As Chapman noted in her work, coffee had come to be a major cash crop for the families in the Montaña area.  During our short stay, many large sacks of coffee were brought down the mountains on horseback, and on one occasion an individual in the distance was seen to be grinding coffee with a hand-cranked mechanical grinder fixed onto a table outside his house.


All land in the area seems to be privately owned.  Fences abound, even on steep slopes at higher elevations, and many fences included barbed wire, strung between wooden posts, with tops shaped into roughly hewn points.  Julio, who will be introduced below, indicated to the writer that the lands once were ejido lands of the government.  He indicated that the people negotiated with the government to let the lands become private property, and he seemed to say that the Tolupan did not have to pay the government for privatizing any of those lands.


Traditional clothing patterns described by Chapman were largely absent among the people who came to the medical clinics.   One individual male did visit while wearing a skirt-like outfit, apparently made of cloth, not bark, as Chapman describes some traditional male clothing.  Both he and his family seemed extremely poor, with clothing pieced together from many different sources of cloth.  For the most part, others who came from around the area wore pants, collared shirts, dresses, blue jeans, sweatshirts, and many variations typical of Ladinos throughout Honduras.  Many also wore clothing left by previous mission groups---articles touting American brand names and phrases in English.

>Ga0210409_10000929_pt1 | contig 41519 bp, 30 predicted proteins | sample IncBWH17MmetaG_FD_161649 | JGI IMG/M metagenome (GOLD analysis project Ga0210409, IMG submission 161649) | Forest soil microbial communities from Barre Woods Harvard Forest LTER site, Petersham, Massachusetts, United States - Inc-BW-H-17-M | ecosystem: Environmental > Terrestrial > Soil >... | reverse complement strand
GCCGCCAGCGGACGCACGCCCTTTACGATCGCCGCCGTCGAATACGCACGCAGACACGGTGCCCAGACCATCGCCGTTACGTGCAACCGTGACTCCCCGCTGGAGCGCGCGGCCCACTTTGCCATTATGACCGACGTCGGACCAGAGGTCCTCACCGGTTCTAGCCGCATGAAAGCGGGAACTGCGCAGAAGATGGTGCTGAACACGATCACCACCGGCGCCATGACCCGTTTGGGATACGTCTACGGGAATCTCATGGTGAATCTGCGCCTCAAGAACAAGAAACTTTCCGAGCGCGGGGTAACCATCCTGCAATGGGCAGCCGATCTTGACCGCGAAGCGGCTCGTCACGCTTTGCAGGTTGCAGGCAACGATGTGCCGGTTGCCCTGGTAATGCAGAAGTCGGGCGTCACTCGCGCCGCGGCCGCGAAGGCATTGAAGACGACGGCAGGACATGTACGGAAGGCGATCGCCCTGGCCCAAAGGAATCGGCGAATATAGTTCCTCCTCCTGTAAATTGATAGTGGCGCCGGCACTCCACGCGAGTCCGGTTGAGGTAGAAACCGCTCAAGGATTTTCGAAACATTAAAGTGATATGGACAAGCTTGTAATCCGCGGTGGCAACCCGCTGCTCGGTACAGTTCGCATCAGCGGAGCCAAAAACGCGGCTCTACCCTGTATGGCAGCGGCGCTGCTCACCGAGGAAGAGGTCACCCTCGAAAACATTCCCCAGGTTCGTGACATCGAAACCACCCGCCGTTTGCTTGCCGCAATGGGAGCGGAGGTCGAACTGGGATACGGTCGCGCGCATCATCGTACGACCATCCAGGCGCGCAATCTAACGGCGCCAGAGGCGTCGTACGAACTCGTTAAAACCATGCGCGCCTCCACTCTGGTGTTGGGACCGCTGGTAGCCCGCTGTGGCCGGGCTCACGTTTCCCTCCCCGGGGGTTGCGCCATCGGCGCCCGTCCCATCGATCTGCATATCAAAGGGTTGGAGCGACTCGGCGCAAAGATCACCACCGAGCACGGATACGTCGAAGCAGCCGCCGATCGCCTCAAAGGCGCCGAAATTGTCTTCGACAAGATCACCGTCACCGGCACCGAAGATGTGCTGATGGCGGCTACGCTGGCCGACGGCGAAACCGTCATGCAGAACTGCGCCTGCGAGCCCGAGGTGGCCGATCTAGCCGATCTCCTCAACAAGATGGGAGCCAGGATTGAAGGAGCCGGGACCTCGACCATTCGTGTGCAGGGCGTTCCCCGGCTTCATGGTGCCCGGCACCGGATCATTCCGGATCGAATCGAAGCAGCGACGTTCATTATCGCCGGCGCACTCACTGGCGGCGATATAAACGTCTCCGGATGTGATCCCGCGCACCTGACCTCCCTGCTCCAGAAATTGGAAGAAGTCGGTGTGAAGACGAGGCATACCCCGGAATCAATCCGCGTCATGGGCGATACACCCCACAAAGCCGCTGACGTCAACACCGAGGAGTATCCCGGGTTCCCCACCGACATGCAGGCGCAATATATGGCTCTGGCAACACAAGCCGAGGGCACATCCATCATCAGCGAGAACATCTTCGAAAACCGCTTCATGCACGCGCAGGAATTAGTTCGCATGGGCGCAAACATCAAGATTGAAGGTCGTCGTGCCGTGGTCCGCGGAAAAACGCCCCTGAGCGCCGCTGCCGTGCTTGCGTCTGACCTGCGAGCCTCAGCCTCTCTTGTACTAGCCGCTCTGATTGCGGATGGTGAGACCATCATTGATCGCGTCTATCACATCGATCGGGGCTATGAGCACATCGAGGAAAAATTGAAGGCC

The original social structure of the Tolupan (as described by Chapman) evolved into a moiety system from the two families whom she described as the first families to move into the area.  That family structure and its evolution make the Tolupan a particularly interesting group for further study .  Some individuals during the mission claimed that the Tolupan are very interbred, and that attempts to establish genealogical relationships would be difficult.  Ultimately all names, they claimed would relate back to the Soto’s or the Martinez’, the surnames chosen by the refugees who were the founding families of the Tolupan.